The packing slip comes with a series of critical details that can help customers and the brand keep track of the orders. This is especially true for split shipments where the complete order of the customer is broken down into smaller orders. They are usually dispatched from different warehouses, and the retailer can monitor them with packing slips.
A packing slip containing the purchase order number and the SKUs packed in a parcel notifies the shopper of the current state of their order. They can track the portion that has arrived and estimate the value of the order segment.
3.4) Supports Order Confirmation and Verifies Damage
Packing slips assist businesses and customers in confirming that the order has been accurately shipped and received. A packing slip helps customers cross-check, refer and verify all the items with their subsequent price, size, quantity, and details.
Packing slips also help buyers sort out and identify damaged items in cases where items break in transit or become deformed. The customer can track the ordered item with its SKU number and check if the item looks the same while unboxing the product. If not, they can request a refund or ask the brand to exchange the product.
3.5) Aids in Returns and Exchanges
Returns are almost always inevitable in eCommerce and induce headaches for both the shopper and the business. Return requests can be initiated for a number of reasons, like damaged items, manufacturing defects, mismatched sizes, and colors. Once a return request is made, it creates a chain of events from item verification to refund.
A packing slip can come of service in verifying customer claims and expediting the refund process. For example, when an item is mismatched or damaged, a shopper can cross-check the product with the packing slip and raise a return or exchange request. When an item is missing from the package, they can bring it to the notice of the brand and file for a refund.
A packing slip has immense utility for the apparel industry in eCommerce, which has high volumes of returns and exchanges. So, they can customize the packing slip to include information about return policies. Or, inform customers about an out-of-stock item and a refund to lessen customer anxiety.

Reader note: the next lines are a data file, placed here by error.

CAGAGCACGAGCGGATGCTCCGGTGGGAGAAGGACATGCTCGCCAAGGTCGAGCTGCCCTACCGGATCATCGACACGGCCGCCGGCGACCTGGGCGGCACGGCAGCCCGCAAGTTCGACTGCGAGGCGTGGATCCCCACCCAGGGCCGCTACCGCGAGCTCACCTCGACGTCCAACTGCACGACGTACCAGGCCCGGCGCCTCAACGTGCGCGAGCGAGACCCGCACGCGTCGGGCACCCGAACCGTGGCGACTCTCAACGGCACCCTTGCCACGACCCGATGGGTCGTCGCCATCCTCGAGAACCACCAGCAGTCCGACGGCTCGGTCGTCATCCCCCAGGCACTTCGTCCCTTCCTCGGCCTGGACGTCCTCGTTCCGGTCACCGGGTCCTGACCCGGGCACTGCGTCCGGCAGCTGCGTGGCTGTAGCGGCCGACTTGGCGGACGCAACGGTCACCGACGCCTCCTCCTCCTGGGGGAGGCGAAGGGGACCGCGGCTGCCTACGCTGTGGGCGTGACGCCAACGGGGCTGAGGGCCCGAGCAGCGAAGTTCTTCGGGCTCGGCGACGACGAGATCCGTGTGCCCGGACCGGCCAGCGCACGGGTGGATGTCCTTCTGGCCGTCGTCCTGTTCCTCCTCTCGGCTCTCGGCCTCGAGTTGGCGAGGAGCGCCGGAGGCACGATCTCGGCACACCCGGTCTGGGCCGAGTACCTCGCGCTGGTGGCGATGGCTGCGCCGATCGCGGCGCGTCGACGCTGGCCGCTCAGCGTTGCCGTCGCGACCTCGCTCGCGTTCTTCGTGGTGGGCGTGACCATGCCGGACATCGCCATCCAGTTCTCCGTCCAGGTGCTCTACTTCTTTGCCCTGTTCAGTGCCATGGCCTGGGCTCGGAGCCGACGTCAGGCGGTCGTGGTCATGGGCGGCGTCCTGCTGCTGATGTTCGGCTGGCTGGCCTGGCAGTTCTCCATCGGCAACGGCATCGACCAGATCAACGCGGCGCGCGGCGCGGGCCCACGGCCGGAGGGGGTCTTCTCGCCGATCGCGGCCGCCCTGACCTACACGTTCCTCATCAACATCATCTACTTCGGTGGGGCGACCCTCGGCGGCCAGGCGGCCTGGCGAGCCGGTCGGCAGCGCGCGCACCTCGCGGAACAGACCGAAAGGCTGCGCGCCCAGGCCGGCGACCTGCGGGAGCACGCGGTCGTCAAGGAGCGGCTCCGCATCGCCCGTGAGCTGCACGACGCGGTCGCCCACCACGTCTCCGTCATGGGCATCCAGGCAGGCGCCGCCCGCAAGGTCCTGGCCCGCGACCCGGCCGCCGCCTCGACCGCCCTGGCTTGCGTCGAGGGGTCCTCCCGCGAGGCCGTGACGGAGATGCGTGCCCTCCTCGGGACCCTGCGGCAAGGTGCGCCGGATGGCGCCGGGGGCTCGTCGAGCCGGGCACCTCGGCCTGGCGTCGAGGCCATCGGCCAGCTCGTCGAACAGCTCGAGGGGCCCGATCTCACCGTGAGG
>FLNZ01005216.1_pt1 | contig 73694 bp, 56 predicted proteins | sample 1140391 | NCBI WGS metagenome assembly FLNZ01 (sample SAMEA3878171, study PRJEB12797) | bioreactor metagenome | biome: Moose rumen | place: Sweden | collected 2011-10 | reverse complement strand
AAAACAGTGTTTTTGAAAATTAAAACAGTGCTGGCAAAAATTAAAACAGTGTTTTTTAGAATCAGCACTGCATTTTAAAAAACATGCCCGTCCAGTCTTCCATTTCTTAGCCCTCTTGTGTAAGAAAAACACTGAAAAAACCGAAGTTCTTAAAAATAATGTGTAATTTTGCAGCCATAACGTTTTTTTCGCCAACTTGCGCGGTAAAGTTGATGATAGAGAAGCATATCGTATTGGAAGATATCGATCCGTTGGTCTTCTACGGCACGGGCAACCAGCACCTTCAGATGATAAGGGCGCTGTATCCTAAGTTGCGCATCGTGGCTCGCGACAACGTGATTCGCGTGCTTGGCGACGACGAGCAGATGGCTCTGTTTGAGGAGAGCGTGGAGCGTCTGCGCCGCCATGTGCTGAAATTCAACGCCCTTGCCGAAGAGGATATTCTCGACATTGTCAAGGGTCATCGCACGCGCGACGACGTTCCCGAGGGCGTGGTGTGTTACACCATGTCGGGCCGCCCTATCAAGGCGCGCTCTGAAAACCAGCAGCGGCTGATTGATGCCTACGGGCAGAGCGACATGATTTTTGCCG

4) The Process of Creating a Packing Slip
eCommerce merchants can either manually create a packing slip or use their inventory management tool. In either case, they would first need to gather some data such as all their SKU numbers, product names, dimensions, weight, and prices. If they use an inventory management software like ShipSation, such details should already be available.
After compiling the data, the retailer can either use a free packing slip template or fill in the data. Alternatively, you can also select any template available in the SaaS tool and input the details. Most of these software allows retailers to customize the slip according to their preferences, like brand logos and notes.
Once the packing slip template is in place, merchants can save it and print the slip to be included in the package. In cases where they use software, retailers can create multiple templates for different occasions. They can also automate the printing process by hitting the order details in the specific templates.
5) Is Packing Slip Different from Invoices?
Given that a packing slip includes data that are almost identical to a shipping label and invoices, it is not uncommon to consider a packing slip as a shipping label or an invoice. The difference between the three lies in their purpose.
An invoice is a financial document that contains the selling price of each product, the payment status of the order, the payment method, and the terms. Therefore, even though a packing slip has the details of the item price, it does not include payment methods and any outstanding payment involved with the shipment.
Invoices specify the amount needed to be paid by the recipient when customers involve multiple payment methods. For example, when customers pay half the amount via UPI and the rest is ordered in cash. In these circumstances, the invoice acts as a bill for the person who is responsible for clearing the payment.
6) Is Packing Slip the same as a Shipping Label?
No, what makes a packing slip different from a shipping label is the latter’s purpose. A shipping label includes the billing and shipping address indicating the shipment origin and delivery locations.
It can also include order details such as SKU items, the weight of the package, and the shipping method. However, it contains a QR based order tracking label and number that can be scanned and tracked. This is absent from a packing slip.
Packing slips are a great way to ensure order verification and fulfillment accuracy for an eCommerce store. These little slips of paper also have the capacity to bring a positive brand impression to customers. The versatility of the packing slip ensures that businesses can include any brand customization alongside mentioning order details.
Having a packing slip is like hitting two birds with one stone. eCommerce businesses can exercise control over the post-dispatch process and post-purchase customer engagement.
8.1) How much does it cost to create a packing slip?
Packing slips can be created free of cost in most cases. There are a lot of free packing slip templates available on the internet that can be freely downloaded and used. In fact, inventory management software offers packing slips for free. The only cost component involves the printer, ink, and paper used.
8.2) Are packing slips environmentally friendly?
Packing slips do impact the environment by contributing to paper wastage. In this sense, it is not environmentally friendly. However, brands can still include packing slips judiciously for specific shipments, international packages, and split shipments. Moreover, for single box shipments, retailers can focus on a digital version of the packing slip and mail it to the customer's email address.